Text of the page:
Music 22.7.2013 12:00 am

Lacey May’s natural progression

The girls, who collectively make up Lacey May, are undeniably striking, with their sweet and unassuming personalities adding to the overall package. But, there’s more to this duo than meets the eye.

Spotting Candice Armitage and Kelly Grevler in a crowd is by no means challenging. The girls, who collectively make up Lacey May, are undeniably striking, with their sweet and unassuming personalities adding to the overall package. But, there’s more to this duo than meets the eye.

Both reveal a deep-seated passion for music, having studied vocals (Armitage) and guitar (Grevler) at COPA (Campus Of Performing Arts). A sense of jealousy begins to brew as the girls break out into a harmonious quirky folk-pop song, and one wonders how they made it to the front of each line when God was handing out positive attributes.

Although the two studied at the same institution, they only began performing together after they had finished their courses; it was a “Candice liked Kelly’s skirt. Kelly liked that Candice liked her skirt,” situation, apparently.

In a world where sex sells, musicians are commonly known for taking the overtly sexual approach to their presentation.

“We never want to be gimmicky,” says Armitage, “which is difficult when you walk such a fine line between mainstream and niche.”

“Whatever we do, we do with integrity,” says Grevler.

“We want to make music but we’re not ready to sell our souls.”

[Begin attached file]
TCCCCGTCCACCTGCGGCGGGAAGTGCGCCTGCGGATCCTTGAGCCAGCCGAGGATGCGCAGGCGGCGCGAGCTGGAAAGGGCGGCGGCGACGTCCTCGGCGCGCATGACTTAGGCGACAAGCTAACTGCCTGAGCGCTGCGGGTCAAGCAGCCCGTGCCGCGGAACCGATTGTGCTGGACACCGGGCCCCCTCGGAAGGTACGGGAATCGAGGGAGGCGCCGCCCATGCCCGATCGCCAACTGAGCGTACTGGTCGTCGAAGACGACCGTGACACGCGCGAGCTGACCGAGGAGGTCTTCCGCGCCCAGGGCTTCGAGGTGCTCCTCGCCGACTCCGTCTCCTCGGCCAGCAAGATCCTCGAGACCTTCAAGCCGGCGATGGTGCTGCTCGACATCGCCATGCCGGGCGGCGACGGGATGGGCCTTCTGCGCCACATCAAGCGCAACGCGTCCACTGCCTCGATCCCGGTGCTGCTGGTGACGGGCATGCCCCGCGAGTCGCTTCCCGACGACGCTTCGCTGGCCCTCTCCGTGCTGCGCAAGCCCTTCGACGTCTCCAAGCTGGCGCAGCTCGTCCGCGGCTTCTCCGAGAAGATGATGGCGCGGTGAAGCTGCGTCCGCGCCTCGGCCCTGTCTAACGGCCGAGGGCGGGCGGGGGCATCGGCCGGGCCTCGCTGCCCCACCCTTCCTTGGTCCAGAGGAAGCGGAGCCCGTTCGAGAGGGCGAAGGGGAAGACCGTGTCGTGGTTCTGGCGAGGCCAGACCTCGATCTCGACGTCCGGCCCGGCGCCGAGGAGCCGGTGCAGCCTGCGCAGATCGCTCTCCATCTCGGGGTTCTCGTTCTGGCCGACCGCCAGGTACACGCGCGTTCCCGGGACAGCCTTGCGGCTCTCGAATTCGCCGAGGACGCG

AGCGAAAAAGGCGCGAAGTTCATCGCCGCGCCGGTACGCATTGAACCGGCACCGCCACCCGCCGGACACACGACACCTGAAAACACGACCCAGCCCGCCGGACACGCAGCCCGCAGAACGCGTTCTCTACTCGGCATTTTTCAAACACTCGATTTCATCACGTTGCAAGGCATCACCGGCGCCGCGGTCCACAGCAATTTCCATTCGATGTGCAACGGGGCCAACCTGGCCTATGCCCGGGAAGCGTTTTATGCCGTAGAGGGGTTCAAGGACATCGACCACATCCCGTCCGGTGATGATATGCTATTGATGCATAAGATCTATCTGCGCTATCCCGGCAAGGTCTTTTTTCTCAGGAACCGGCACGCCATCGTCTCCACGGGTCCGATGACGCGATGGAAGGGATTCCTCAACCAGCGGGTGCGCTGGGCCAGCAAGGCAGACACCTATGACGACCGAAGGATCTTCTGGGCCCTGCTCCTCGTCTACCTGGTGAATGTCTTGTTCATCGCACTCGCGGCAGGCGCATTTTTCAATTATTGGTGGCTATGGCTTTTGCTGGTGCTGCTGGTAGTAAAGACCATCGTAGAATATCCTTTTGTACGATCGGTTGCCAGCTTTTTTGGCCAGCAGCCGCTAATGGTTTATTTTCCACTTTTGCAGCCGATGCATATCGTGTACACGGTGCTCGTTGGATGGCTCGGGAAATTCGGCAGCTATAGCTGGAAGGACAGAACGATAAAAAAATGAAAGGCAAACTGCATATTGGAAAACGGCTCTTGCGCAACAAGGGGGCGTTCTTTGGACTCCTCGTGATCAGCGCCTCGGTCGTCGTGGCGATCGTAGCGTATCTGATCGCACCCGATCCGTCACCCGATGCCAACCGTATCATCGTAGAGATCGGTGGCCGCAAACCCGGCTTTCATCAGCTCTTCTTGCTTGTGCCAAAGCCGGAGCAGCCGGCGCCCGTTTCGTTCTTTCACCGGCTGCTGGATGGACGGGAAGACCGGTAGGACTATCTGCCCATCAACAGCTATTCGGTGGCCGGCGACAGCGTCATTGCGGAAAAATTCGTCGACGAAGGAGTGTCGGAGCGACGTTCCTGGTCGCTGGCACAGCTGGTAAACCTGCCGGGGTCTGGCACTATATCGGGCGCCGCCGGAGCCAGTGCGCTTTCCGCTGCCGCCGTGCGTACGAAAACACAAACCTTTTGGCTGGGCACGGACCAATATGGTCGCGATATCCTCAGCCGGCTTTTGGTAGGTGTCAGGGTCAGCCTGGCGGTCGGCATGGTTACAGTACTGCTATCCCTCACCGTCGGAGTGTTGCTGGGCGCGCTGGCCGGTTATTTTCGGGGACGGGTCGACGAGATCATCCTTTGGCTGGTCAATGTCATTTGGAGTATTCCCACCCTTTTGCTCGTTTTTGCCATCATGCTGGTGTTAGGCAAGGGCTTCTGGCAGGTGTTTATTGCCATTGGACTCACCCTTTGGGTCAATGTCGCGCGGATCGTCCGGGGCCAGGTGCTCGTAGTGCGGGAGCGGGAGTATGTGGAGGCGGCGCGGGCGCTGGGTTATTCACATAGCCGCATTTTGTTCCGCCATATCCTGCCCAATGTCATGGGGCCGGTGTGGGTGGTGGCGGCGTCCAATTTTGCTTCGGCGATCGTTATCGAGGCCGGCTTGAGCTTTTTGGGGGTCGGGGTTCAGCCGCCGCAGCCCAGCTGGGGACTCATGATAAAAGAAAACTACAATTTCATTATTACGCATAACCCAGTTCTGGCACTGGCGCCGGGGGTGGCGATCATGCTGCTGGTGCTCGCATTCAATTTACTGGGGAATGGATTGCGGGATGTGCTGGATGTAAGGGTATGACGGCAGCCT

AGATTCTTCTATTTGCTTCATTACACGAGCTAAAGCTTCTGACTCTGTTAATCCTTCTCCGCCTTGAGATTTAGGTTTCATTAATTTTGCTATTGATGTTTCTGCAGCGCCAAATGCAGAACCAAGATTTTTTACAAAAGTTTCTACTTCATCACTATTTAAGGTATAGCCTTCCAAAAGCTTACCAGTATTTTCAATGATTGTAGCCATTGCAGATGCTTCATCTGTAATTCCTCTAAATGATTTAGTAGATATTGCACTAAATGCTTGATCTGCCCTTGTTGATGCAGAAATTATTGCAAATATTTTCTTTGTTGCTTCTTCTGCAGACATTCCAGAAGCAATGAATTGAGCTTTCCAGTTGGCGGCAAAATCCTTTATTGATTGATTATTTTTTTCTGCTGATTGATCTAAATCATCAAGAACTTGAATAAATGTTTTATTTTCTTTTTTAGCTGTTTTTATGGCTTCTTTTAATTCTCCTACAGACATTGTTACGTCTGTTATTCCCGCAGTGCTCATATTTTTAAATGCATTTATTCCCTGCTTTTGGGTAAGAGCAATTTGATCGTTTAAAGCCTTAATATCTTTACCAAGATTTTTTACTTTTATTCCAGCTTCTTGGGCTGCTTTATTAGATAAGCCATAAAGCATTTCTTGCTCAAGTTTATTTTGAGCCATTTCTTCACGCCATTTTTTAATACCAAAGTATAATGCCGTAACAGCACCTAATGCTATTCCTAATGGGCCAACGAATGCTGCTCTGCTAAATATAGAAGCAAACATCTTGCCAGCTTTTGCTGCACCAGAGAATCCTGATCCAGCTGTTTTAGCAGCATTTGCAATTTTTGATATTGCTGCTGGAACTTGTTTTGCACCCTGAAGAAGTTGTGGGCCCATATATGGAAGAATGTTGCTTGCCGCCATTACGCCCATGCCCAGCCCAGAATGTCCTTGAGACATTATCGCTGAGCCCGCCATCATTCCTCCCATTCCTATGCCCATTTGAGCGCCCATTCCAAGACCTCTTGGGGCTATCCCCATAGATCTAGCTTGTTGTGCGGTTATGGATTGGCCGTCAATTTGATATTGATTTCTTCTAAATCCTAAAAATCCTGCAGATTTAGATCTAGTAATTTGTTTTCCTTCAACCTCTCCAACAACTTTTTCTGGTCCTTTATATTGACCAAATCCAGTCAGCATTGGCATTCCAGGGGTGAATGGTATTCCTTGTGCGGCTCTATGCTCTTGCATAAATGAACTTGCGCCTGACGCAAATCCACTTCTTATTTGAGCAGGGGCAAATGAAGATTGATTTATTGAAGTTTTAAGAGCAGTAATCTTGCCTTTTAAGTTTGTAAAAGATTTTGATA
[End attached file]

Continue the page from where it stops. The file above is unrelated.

Breaking all the rules, the pair have allowed eight months to pass since releasing their debut single Back To Shore.

“We’ve taken our time to write the new single,” Grevler explains.

“It’s called Tip Toe and set for release this September. We’ve grown – we needed to grow – as individuals and musicians, so we don’t really care if people say ‘Oh, but Lacey May is so last year’.”

Teaming up with accomplished songwriter Gavin Edwards (who has worked with the likes of Pink and Natalie Imbruglia), Lacey May explore new territories, promising a refined and more distinguished sound.

“At first we were a little closed off to the idea of working with different songwriters,” explains Armitage.

“Sometimes you get so bogged down in your own nonsense,” Grevler adds, “and we’re perfectionists, always knit-picking, so when somebody fresh comes in, it opens your eyes to a whole new world. But we’ve collaborated so much lately that we’ve realised what possibilities are out there and we’ve gained a lot from that.”

“Don’t overcomplicate things,” says Armitage.

“We are way too over-critical and Gavin taught us how to relax. I could barely perform in public when I first started out. I’ve gained so much confidence in my singing and my songwriting in this last year that it’s added significantly to my self-esteem.”

“Gavin adds over 300 songs to his catalogue each year,” say Grevler.

“It’s inspired us to go home everyday and write more songs and mess around with different sounds.”

With this extra burst of energy and experience, Lacey May have taken their quirky sound to new heights, incorporating addictive hooks and foot tapping melodies, whilst staying true to the core of who they are.

 

 

 

 

 

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